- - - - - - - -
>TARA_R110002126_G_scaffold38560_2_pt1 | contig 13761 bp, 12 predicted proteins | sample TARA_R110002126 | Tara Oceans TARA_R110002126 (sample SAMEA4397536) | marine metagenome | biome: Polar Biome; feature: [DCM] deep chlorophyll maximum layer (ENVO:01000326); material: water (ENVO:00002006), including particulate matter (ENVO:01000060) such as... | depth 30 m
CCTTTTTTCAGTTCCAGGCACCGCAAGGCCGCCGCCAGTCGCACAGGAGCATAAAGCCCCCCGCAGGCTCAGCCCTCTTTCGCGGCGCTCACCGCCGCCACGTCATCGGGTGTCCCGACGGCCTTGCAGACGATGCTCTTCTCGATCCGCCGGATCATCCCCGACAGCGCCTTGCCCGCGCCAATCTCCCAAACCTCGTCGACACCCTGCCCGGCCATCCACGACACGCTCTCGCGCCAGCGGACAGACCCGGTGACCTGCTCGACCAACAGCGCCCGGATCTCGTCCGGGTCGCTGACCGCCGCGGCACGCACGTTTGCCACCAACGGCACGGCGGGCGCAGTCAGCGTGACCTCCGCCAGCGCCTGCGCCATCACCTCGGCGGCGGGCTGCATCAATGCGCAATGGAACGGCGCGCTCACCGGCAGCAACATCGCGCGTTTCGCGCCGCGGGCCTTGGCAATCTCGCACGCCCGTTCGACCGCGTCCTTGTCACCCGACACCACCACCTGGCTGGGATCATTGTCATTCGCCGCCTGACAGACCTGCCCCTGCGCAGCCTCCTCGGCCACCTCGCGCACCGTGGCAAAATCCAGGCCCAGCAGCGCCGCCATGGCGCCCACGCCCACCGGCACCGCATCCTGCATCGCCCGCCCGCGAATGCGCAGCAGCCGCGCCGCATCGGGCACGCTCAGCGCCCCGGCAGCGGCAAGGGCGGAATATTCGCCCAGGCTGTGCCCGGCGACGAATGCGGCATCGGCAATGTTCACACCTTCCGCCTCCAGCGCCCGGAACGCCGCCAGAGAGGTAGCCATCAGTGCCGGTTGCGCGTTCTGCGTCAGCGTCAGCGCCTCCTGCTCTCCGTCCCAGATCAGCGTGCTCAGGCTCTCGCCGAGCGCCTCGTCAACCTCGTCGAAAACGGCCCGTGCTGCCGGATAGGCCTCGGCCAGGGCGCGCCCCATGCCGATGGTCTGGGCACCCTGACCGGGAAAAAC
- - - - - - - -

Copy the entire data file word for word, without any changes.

>TARA_R110002126_G_scaffold38560_2_pt1 | contig 13761 bp, 12 predicted proteins | sample TARA_R110002126 | Tara Oceans TARA_R110002126 (sample SAMEA4397536) | marine metagenome | biome: Polar Biome; feature: [DCM] deep chlorophyll maximum layer (ENVO:01000326); material: water (ENVO:00002006), including particulate matter (ENVO:01000060) such as... | depth 30 m
CCTTTTTTCAGTTCCAGGCACCGCAAGGCCGCCGCCAGTCGCACAGGAGCATAAAGCCCCCCGCAGGCTCAGCCCTCTTTCGCGGCGCTCACCGCCGCCACGTCATCGGGTGTCCCGACGGCCTTGCAGACGATGCTCTTCTCGATCCGCCGGATCATCCCCGACAGCGCCTTGCCCGCGCCAATCTCCCAAACCTCGTCGACACCCTGCCCGGCCATCCACGACACGCTCTCGCGCCAGCGGACAGACCCGGTGACCTGCTCGACCAACAGCGCCCGGATCTCGTCCGGGTCGCTGACCGCCGCGGCACGCACGTTTGCCACCAACGGCACGGCGGGCGCAGTCAGCGTGACCTCCGCCAGCGCCTGCGCCATCACCTCGGCGGCGGGCTGCATCAATGCGCAATGGAACGGCGCGCTCACCGGCAGCAACATCGCGCGTTTCGCGCCGCGGGCCTTGGCAATCTCGCACGCCCGTTCGACCGCGTCCTTGTCACCCGACACCACCACCTGGCTGGGATCATTGTCATTCGCCGCCTGACAGACCTGCCCCTGCGCAGCCTCCTCGGCCACCTCGCGCACCGTGGCAAAATCCAGGCCCAGCAGCGCCGCCATGGCGCCCACGCCCACCGGCACCGCATCCTGCATCGCCCGCCCGCGAATGCGCAGCAGCCGCGCCGCATCGGGCACGCTCAGCGCCCCGGCAGCGGCAAGGGCGGAATATTCGCCCAGGCTGTGCCCGGCGACGAATGCGGCATCGGCAATGTTCACACCTTCCGCCTCCAGCGCCCGGAACGCCGCCAGAGAGGTAGCCATCAGTGCCGGTTGCGCGTTCTGCGTCAGCGTCAGCGCCTCCTGCTCTCCGTCCCAGATCAGCGTGCTCAGGCTCTCGCCGAGCGCCTCGTCAACCTCGTCGAAAACGGCCCGTGCTGCCGGATAGGCCTCGGCCAGGGCGCGCCCCATGCCGATGGTCTGGGCACCCTGACCGGGAAAAAC